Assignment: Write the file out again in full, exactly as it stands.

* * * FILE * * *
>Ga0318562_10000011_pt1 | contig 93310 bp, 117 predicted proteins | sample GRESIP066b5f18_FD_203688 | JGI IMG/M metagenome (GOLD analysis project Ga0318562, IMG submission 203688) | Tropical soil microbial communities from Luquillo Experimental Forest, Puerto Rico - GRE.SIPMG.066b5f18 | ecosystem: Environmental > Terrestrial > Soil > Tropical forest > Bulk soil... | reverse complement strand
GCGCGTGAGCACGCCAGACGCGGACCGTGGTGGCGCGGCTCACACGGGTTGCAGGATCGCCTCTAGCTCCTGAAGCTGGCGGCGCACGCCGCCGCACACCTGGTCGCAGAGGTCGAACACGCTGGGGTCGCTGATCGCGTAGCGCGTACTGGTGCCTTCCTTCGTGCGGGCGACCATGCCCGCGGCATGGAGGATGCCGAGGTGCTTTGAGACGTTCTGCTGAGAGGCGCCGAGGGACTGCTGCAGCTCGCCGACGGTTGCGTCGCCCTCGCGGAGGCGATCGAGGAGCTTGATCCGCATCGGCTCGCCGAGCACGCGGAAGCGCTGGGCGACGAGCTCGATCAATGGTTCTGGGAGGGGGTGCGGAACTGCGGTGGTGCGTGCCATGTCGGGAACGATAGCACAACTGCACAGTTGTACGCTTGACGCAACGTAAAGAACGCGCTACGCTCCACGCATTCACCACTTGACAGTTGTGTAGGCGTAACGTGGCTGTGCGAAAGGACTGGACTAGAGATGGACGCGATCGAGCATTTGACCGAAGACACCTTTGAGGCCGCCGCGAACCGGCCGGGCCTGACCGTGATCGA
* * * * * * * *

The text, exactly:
>Ga0318562_10000011_pt1 | contig 93310 bp, 117 predicted proteins | sample GRESIP066b5f18_FD_203688 | JGI IMG/M metagenome (GOLD analysis project Ga0318562, IMG submission 203688) | Tropical soil microbial communities from Luquillo Experimental Forest, Puerto Rico - GRE.SIPMG.066b5f18 | ecosystem: Environmental > Terrestrial > Soil > Tropical forest > Bulk soil... | reverse complement strand
GCGCGTGAGCACGCCAGACGCGGACCGTGGTGGCGCGGCTCACACGGGTTGCAGGATCGCCTCTAGCTCCTGAAGCTGGCGGCGCACGCCGCCGCACACCTGGTCGCAGAGGTCGAACACGCTGGGGTCGCTGATCGCGTAGCGCGTACTGGTGCCTTCCTTCGTGCGGGCGACCATGCCCGCGGCATGGAGGATGCCGAGGTGCTTTGAGACGTTCTGCTGAGAGGCGCCGAGGGACTGCTGCAGCTCGCCGACGGTTGCGTCGCCCTCGCGGAGGCGATCGAGGAGCTTGATCCGCATCGGCTCGCCGAGCACGCGGAAGCGCTGGGCGACGAGCTCGATCAATGGTTCTGGGAGGGGGTGCGGAACTGCGGTGGTGCGTGCCATGTCGGGAACGATAGCACAACTGCACAGTTGTACGCTTGACGCAACGTAAAGAACGCGCTACGCTCCACGCATTCACCACTTGACAGTTGTGTAGGCGTAACGTGGCTGTGCGAAAGGACTGGACTAGAGATGGACGCGATCGAGCATTTGACCGAAGACACCTTTGAGGCCGCCGCGAACCGGCCGGGCCTGACCGTGATCGA